The problem with pleasure is that it’s mostly about taking. We use people and things to find happiness, no matter how short-lived. And the problem with religious people is that they don’t offer anything better. They’ve defined themselves not by what they’re for but by what they’re against. So religious “pleasure” is supposed to come from taking away the taking. We don’t smoke. We don’t drink. We don’t have sex outside of marriage. We don’t get abortions or believe in evolution. We don’t buy stuff on Sundays. And we criticize people who do, trying to take away what little pleasure they have.
It’s a vicious circle that leaves the religious even emptier than the “worldly.”
Of course, my argument is simplistic. Everybody experiences true pleasure at least once in life — huddled around a warm campfire on a cold night, a first kiss, the thrill of accomplishment, a word of praise. But it is rare to find someone who knows the source of true pleasure. It doesn’t come from breaking the rules, and it doesn’t come from following the rules, either. True pleasure comes from discovering what you were created to be and being just that — nothing more, nothing less. True pleasure comes from finding a place of satisfaction, a place of belonging, a place of clear identity, a place that is true. When you find that place where you can just be yourself, then you are finally free to give (instead of just taking). And it is in the act of giving that we find everything we need.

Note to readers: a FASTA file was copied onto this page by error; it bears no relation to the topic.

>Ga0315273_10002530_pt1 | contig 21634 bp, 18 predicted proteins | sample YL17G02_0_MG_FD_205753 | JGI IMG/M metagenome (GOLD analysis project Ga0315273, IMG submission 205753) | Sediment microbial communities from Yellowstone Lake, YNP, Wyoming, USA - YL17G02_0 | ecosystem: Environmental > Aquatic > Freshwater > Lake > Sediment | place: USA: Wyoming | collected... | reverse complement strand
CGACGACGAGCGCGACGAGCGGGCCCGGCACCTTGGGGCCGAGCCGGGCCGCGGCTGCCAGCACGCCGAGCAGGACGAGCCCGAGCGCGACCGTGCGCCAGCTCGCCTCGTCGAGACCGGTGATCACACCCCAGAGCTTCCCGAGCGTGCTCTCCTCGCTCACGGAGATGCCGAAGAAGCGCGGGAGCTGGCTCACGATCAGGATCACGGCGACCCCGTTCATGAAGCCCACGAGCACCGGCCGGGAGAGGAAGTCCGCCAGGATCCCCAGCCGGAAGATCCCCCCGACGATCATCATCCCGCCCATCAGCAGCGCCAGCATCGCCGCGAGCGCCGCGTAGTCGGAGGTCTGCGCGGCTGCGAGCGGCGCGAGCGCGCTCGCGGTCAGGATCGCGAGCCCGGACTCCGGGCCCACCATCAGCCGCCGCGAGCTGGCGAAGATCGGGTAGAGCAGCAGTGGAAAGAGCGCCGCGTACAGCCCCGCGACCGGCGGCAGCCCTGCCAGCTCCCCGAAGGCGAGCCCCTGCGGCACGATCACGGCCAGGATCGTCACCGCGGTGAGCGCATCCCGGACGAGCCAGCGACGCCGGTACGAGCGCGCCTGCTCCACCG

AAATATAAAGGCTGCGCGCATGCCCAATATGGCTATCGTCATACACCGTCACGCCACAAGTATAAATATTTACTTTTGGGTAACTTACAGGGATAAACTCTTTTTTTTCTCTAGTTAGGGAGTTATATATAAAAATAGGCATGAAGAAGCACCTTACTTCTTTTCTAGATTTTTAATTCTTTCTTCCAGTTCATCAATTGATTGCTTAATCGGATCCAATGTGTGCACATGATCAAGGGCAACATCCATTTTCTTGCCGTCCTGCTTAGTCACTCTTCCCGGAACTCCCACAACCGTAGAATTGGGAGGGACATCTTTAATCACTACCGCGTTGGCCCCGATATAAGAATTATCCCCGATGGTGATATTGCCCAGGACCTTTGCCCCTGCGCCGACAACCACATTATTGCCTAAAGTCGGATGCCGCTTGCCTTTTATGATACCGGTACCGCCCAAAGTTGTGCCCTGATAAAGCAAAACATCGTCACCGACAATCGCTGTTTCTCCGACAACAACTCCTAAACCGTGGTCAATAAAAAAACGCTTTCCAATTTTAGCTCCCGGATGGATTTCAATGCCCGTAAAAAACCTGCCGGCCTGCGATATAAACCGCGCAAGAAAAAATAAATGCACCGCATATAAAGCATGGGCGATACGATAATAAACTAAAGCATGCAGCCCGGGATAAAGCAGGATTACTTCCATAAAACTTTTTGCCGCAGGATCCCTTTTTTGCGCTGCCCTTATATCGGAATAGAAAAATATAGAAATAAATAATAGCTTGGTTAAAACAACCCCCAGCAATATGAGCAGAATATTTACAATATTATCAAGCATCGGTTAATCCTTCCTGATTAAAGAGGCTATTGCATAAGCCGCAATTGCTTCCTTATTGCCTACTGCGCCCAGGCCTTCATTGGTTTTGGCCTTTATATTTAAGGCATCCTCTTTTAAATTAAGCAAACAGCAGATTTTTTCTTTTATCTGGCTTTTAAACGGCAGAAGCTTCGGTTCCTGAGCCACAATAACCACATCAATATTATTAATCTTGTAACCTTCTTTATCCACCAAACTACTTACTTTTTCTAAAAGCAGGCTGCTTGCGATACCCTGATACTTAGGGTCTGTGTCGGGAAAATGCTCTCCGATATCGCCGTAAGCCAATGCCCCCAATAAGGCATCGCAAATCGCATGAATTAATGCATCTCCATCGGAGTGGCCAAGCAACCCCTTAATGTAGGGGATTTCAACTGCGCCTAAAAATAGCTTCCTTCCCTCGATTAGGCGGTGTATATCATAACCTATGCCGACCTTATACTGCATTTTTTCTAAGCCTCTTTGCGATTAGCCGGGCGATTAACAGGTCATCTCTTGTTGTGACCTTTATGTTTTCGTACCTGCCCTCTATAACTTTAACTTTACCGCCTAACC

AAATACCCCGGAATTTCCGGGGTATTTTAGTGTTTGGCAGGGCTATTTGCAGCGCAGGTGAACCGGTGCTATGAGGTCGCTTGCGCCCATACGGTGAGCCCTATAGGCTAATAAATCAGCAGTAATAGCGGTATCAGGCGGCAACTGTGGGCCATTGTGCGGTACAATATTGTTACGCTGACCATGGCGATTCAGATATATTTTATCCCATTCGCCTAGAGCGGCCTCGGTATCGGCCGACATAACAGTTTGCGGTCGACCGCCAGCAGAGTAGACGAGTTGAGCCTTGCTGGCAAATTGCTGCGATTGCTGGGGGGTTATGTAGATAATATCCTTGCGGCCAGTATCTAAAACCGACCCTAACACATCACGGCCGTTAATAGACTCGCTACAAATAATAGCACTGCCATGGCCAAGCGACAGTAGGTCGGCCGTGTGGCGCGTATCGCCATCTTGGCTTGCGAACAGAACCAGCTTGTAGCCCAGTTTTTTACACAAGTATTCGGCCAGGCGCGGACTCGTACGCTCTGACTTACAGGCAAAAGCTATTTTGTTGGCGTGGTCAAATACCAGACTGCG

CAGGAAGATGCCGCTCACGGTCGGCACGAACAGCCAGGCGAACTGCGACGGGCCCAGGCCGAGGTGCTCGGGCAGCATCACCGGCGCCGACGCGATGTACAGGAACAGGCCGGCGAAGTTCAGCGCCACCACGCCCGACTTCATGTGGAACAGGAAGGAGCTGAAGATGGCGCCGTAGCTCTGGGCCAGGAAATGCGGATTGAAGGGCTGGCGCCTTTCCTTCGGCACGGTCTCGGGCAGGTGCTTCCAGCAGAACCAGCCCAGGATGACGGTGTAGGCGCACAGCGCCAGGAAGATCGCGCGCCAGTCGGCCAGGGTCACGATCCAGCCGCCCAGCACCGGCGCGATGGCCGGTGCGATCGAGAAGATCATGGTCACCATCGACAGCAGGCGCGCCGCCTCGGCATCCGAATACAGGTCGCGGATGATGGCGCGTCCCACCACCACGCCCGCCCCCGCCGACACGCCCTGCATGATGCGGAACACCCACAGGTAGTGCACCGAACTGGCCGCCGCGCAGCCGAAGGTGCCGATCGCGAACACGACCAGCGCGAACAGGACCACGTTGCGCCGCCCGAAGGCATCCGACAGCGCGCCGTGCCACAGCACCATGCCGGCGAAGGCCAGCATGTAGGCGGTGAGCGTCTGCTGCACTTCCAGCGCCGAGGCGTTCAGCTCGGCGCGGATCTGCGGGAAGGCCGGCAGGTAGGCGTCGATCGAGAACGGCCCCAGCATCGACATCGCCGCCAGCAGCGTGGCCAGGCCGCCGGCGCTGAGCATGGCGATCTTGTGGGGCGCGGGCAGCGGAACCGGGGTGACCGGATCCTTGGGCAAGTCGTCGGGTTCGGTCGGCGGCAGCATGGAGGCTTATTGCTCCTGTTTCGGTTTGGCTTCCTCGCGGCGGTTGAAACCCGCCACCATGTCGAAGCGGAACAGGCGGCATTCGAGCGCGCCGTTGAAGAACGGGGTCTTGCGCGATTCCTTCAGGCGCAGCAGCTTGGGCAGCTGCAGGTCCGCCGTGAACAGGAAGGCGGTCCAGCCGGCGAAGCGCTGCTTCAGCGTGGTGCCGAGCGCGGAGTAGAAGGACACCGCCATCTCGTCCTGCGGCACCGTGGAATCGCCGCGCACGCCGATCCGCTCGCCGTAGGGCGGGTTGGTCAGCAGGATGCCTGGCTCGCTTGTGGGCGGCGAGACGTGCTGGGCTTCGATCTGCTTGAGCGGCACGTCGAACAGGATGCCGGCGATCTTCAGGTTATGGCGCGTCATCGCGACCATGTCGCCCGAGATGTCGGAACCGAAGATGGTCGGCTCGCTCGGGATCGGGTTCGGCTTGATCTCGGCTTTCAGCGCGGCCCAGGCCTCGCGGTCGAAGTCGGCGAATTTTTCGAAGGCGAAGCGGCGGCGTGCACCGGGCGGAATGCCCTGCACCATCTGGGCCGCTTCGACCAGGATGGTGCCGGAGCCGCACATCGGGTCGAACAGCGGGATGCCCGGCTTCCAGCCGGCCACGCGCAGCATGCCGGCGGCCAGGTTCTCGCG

Give away money, and you escape from financial need. Give of your time, and you escape from the rat-race mentality that rules American society. Give up control, and you escape from burdensome responsibilities. Give up on trying to maintain your reputation, and you find freedom to be yourself. Give away love, and the world responds.
Give up on trying to maintain your reputation, and you find freedom to be yourself. Give away love, and the world responds.